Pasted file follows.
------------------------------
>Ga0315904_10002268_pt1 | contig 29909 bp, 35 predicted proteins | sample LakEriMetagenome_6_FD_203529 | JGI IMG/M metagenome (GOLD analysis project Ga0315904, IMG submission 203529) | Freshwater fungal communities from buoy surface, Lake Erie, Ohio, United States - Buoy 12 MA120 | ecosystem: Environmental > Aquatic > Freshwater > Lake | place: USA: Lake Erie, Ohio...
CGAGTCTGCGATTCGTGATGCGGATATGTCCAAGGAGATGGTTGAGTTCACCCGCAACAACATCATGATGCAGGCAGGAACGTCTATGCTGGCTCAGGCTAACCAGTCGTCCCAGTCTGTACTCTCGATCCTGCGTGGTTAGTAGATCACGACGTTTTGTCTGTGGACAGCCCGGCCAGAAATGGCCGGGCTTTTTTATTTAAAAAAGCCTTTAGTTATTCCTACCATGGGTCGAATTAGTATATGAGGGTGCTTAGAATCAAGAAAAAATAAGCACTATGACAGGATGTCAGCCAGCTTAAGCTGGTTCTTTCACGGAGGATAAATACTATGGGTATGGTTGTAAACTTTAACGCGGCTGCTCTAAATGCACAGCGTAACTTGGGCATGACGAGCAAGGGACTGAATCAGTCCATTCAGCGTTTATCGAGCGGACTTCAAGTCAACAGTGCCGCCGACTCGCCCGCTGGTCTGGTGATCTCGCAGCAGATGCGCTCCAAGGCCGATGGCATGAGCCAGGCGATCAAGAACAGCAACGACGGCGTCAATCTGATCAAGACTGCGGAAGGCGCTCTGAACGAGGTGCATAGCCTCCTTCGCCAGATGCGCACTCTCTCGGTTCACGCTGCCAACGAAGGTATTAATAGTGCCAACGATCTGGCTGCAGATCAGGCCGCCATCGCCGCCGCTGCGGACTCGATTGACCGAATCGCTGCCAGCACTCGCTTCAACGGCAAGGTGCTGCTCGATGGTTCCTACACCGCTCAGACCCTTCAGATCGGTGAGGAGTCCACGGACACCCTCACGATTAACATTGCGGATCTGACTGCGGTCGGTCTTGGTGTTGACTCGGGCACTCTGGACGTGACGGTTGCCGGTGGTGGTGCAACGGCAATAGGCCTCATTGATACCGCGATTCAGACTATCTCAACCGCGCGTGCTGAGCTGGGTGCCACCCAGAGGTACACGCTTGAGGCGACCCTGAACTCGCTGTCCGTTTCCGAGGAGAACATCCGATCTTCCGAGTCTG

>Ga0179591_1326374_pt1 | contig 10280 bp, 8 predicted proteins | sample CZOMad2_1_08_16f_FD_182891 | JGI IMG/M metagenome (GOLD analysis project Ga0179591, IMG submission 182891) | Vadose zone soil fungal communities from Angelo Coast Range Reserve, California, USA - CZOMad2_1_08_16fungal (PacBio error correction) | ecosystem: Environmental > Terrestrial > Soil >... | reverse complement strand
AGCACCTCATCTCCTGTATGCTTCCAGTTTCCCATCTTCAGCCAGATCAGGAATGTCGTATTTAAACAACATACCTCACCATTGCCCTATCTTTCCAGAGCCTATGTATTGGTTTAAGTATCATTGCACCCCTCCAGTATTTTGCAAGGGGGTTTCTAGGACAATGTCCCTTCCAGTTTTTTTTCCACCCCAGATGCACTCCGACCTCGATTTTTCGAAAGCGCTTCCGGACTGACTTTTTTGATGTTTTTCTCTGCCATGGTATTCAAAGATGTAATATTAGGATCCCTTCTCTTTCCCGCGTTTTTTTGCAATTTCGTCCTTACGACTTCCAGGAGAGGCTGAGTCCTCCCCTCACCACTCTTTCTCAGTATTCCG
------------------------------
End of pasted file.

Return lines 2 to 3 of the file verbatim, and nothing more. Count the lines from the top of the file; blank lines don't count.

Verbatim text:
CGAGTCTGCGATTCGTGATGCGGATATGTCCAAGGAGATGGTTGAGTTCACCCGCAACAACATCATGATGCAGGCAGGAACGTCTATGCTGGCTCAGGCTAACCAGTCGTCCCAGTCTGTACTCTCGATCCTGCGTGGTTAGTAGATCACGACGTTTTGTCTGTGGACAGCCCGGCCAGAAATGGCCGGGCTTTTTTATTTAAAAAAGCCTTTAGTTATTCCTACCATGGGTCGAATTAGTATATGAGGGTGCTTAGAATCAAGAAAAAATAAGCACTATGACAGGATGTCAGCCAGCTTAAGCTGGTTCTTTCACGGAGGATAAATACTATGGGTATGGTTGTAAACTTTAACGCGGCTGCTCTAAATGCACAGCGTAACTTGGGCATGACGAGCAAGGGACTGAATCAGTCCATTCAGCGTTTATCGAGCGGACTTCAAGTCAACAGTGCCGCCGACTCGCCCGCTGGTCTGGTGATCTCGCAGCAGATGCGCTCCAAGGCCGATGGCATGAGCCAGGCGATCAAGAACAGCAACGACGGCGTCAATCTGATCAAGACTGCGGAAGGCGCTCTGAACGAGGTGCATAGCCTCCTTCGCCAGATGCGCACTCTCTCGGTTCACGCTGCCAACGAAGGTATTAATAGTGCCAACGATCTGGCTGCAGATCAGGCCGCCATCGCCGCCGCTGCGGACTCGATTGACCGAATCGCTGCCAGCACTCGCTTCAACGGCAAGGTGCTGCTCGATGGTTCCTACACCGCTCAGACCCTTCAGATCGGTGAGGAGTCCACGGACACCCTCACGATTAACATTGCGGATCTGACTGCGGTCGGTCTTGGTGTTGACTCGGGCACTCTGGACGTGACGGTTGCCGGTGGTGGTGCAACGGCAATAGGCCTCATTGATACCGCGATTCAGACTATCTCAACCGCGCGTGCTGAGCTGGGTGCCACCCAGAGGTACACGCTTGAGGCGACCCTGAACTCGCTGTCCGTTTCCGAGGAGAACATCCGATCTTCCGAGTCTG

>Ga0179591_1326374_pt1 | contig 10280 bp, 8 predicted proteins | sample CZOMad2_1_08_16f_FD_182891 | JGI IMG/M metagenome (GOLD analysis project Ga0179591, IMG submission 182891) | Vadose zone soil fungal communities from Angelo Coast Range Reserve, California, USA - CZOMad2_1_08_16fungal (PacBio error correction) | ecosystem: Environmental > Terrestrial > Soil >... | reverse complement strand